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Title: The impact of entrepreneurship education on entrepreneurial intention of engineering students
Other Titles: Chuang ye jiao yu dui gong cheng xue sheng chuang ye yi tu de ying xiang
Authors: Lo, Choi Tung ( 盧彩彤)
Department: Department of Manufacturing Engineering and Engineering Management
Degree: Doctor of Philosophy
Issue Date: 2011
Publisher: City University of Hong Kong
Subjects: Entrepreneurship -- Study and teaching (Higher)
Engineering students.
Notes: CityU Call Number: HB615 .L6 2011
xi, 282 leaves 30 cm.
Thesis (Ph.D.)--City University of Hong Kong, 2011.
Includes bibliographical references (leaves 242-261)
Type: thesis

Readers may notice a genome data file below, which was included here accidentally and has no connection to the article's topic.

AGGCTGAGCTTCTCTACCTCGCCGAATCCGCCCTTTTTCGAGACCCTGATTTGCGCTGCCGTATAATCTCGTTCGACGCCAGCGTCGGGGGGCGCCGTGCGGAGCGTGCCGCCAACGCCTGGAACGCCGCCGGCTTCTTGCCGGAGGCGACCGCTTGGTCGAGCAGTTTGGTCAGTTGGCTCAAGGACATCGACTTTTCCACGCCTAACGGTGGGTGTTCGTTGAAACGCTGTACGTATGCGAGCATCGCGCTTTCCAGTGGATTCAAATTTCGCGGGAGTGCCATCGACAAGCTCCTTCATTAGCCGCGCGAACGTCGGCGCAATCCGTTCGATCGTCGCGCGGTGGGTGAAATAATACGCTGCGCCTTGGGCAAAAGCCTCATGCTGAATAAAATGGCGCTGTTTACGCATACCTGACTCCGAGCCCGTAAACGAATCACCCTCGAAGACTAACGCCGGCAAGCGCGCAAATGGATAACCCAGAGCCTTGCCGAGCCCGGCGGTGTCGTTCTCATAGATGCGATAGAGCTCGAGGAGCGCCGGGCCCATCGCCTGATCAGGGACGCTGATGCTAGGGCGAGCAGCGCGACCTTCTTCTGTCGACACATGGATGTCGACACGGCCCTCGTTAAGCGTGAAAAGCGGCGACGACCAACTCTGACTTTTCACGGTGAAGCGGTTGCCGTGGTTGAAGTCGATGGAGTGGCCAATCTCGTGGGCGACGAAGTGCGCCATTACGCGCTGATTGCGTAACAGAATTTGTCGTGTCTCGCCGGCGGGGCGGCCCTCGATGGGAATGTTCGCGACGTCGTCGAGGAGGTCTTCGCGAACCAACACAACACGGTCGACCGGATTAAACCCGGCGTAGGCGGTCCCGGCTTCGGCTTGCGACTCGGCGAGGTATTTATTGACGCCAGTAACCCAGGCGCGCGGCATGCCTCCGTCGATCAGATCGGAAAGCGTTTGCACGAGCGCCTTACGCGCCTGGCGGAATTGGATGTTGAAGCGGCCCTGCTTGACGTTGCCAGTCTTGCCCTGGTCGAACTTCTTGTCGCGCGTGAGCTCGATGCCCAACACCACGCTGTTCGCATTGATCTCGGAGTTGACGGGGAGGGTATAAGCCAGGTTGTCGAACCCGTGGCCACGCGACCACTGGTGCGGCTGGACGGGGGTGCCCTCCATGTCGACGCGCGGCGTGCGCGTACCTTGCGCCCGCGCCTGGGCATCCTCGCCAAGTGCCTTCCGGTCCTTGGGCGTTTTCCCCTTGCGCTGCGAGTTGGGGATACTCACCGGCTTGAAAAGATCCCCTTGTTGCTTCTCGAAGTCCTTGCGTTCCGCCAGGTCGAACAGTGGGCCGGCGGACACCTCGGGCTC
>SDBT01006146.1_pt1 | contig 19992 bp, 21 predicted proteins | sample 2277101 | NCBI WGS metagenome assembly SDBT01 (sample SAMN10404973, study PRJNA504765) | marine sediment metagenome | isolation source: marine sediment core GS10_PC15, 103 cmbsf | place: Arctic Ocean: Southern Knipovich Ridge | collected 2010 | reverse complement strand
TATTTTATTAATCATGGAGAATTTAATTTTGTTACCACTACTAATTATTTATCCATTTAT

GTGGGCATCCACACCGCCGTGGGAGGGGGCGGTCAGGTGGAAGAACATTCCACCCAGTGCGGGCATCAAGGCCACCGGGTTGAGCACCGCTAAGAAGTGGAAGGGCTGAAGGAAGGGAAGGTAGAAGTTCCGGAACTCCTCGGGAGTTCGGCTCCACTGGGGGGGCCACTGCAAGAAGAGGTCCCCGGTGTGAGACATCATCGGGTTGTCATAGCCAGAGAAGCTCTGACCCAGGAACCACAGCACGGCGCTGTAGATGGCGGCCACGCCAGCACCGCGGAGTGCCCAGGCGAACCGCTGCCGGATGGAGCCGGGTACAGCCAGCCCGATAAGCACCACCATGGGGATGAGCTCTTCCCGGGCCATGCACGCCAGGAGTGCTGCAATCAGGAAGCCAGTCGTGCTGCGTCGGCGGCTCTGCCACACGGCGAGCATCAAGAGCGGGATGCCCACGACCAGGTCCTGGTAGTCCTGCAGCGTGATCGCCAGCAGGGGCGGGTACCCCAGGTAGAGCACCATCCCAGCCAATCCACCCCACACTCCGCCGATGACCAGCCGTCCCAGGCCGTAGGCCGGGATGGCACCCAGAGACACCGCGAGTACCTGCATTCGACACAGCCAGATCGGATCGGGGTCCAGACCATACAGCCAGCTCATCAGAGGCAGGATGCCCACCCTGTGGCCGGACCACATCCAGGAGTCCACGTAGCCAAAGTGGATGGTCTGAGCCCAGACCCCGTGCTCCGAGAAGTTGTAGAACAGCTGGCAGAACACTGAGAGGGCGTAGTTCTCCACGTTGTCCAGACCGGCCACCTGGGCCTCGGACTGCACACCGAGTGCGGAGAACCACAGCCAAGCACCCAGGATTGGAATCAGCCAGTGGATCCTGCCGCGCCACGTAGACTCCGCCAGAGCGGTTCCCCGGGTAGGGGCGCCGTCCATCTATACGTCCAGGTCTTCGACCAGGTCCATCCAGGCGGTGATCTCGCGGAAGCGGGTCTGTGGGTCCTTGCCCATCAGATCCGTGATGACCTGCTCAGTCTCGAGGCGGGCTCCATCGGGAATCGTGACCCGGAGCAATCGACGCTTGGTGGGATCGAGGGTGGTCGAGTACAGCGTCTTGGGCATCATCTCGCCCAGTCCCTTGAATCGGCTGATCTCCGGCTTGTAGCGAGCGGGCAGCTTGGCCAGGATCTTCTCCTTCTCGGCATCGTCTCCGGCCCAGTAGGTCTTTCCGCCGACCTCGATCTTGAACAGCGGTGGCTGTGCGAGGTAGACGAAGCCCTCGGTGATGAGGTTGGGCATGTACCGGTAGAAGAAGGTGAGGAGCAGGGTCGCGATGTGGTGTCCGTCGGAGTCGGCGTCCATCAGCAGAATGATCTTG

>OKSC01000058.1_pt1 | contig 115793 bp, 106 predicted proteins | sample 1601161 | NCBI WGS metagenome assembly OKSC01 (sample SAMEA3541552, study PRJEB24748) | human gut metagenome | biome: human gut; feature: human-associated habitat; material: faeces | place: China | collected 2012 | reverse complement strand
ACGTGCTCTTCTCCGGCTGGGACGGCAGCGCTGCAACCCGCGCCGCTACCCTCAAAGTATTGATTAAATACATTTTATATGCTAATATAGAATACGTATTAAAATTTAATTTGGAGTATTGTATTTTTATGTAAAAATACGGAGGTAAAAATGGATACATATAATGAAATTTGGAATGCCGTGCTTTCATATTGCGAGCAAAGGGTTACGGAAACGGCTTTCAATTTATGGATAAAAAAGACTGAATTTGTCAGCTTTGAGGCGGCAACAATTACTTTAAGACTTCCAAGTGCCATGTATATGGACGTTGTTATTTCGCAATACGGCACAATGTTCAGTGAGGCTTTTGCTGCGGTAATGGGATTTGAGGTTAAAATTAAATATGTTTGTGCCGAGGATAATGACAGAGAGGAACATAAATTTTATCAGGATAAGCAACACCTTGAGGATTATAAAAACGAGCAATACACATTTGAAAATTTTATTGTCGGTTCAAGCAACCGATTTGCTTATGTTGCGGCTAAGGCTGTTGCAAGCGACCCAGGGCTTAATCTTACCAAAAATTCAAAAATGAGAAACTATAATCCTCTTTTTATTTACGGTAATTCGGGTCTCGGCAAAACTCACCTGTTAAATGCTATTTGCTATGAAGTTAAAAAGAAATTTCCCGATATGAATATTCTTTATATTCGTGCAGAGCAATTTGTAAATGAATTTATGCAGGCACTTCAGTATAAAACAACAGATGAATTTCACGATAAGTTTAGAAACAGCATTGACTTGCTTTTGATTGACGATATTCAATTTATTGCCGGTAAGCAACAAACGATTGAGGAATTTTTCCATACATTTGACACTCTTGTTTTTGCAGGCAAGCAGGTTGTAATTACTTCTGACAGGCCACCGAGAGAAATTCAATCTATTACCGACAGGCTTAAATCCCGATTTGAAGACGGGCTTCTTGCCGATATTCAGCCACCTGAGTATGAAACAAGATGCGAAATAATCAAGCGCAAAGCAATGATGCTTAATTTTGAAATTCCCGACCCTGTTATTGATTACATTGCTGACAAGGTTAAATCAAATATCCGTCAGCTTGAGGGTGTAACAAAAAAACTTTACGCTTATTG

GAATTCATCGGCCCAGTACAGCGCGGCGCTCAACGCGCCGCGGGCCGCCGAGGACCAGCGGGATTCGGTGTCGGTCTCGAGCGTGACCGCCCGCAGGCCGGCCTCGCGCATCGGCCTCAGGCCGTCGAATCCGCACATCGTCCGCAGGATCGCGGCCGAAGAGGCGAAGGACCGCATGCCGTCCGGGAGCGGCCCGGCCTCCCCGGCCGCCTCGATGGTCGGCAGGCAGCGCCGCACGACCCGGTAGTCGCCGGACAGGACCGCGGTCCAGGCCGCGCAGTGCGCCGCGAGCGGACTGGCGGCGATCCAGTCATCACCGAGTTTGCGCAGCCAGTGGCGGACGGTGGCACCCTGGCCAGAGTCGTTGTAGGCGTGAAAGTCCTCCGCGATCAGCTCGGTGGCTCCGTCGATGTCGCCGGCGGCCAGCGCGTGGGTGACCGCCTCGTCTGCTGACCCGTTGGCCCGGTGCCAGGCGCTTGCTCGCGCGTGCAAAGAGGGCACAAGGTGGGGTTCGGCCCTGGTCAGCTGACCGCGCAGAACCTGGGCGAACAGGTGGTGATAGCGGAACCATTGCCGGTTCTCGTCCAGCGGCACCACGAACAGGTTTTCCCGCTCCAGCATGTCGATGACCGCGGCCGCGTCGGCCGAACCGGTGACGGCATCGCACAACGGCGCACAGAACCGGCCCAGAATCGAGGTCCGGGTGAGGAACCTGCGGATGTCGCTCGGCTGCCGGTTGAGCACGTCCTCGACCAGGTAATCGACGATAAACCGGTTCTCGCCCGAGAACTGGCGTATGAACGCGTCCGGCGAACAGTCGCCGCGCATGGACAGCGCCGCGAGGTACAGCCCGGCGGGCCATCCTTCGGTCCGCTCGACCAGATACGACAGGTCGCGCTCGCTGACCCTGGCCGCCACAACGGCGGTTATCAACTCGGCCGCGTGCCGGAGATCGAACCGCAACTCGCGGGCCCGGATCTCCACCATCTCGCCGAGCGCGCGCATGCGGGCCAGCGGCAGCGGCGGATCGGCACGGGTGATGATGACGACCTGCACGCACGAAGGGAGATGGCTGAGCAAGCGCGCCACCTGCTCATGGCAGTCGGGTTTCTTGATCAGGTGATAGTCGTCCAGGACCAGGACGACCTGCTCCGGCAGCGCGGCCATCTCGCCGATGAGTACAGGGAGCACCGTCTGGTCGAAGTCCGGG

Abstract: Entrepreneurship education has become very popular nowadays both in management schools and engineering schools. However, the impact of entrepreneurship education on entrepreneurial intention of engineering students remains in question. What is the value of entrepreneurship education? What should be taught and how to teach the subject? In order to develop guidelines for entrepreneurship education for engineering students, this thesis aims to propose an entrepreneurship education model by empirically investigating how specific education components influence the entrepreneurial intention of engineering students. To achieve the aim, four objectives need to be addressed. The first one is to identify a theoretical approach and develop a conceptual model for studying the impact of entrepreneurship education on entrepreneurial intention of engineering students. The second one is to test the effectiveness of entrepreneurship education in terms of entrepreneurial intention. The third one is to empirically test the influence of education components on entrepreneurial intention. Finally, the fourth one is to develop an entrepreneurship education model and provide guidelines for entrepreneurship education. An extensive review on entrepreneurship and education was conducted in order to achieve the first objective. The theory of planned behavior (TPB) was found appropriate to be the theoretical basis of entrepreneurship education because it provides most information about the formation process of entrepreneurial intention at both personal and social level. Further, entrepreneurship is a planned behavior that a new business is seldom created suddenly without planning, and thus it is best predicted by entrepreneurial intention. The second objective was reached by a comparison study between entrepreneurship students and control group students. The third objective was achieved through testing the effect of specific education components on entrepreneurial intention. The fourth objective was achieved by exploring the results from the theoretical and practical perspectives. Based on the TPB and elaboration of entrepreneurship education into four components, a conceptual model linking entrepreneurship education and entrepreneurial intention was proposed. Ten sets of hypotheses were formulated in the conceptual model. A survey of 411 engineering students was conducted in order to test the model. Of the respondents, 201 took an entrepreneurship course (entrepreneurship group) and 210 did not take the entrepreneurship course (control group). There were two major data analyses in this thesis. First, the two groups of students were compared by t-test and ANOVA. The results show that there are significant differences in their entrepreneurial intentions confirming the effectiveness of entrepreneurship education on enhancing entrepreneurial intention. Second, the conceptual model was tested by SEM (structural equation modeling) path analysis in order to identify the specific relationship between entrepreneurship education components and entrepreneurial intention. Among others, three paths are tested to be significant. They are the paths 1) from know-why to attitude toward entrepreneurship, 2) from know-who to subjective norm (i.e., social influence), and 3) from know-how to perceived behavior control (i.e., self-efficacy or capability). Further, know-what is considered as the basic element which facilitates other components. The findings also reveal significant dependent relationships among the three antecedent attitudes of entrepreneurial intention. For example, subjective norm plays an important role in facilitating attitude toward entrepreneurship as well as perceived behavioral control. Perceived behavioral control can also improve one's attitude toward entrepreneurship. The model suggests the systematic impact of entrepreneurship education on entrepreneurial intention. Both theoretical and practical implications are explored from the results. Theoretically, this study identifies a robust approach to study the impact of entrepreneurship education on entrepreneurial intention. Further, it provides more detailed information on how entrepreneurial intention forms, considering the interrelationships among the antecedent attitudes. Moreover, this study provides significant implications for the teaching of entrepreneurship by suggesting an intention-focus approach. Practically, the findings offer useful guidelines for teachers to develop teaching strategies for entrepreneurship. The most salient feature of this study is that it bridges specific education components and entrepreneurial intention, providing significant insight into how the key components influence the entrepreneurial attitudes and intentions of students. It is probably the first study to fill the gap in the knowledge required for fostering entrepreneurial intention through entrepreneurship education. Further, this thesis employs SEM path analysis for modeling the students' entrepreneurial intentions. Fitness of the overall model (rather than the separated relationships in regression analysis) that path analysis concerns provides more reliable results on the influence of specific education components on entrepreneurial intention.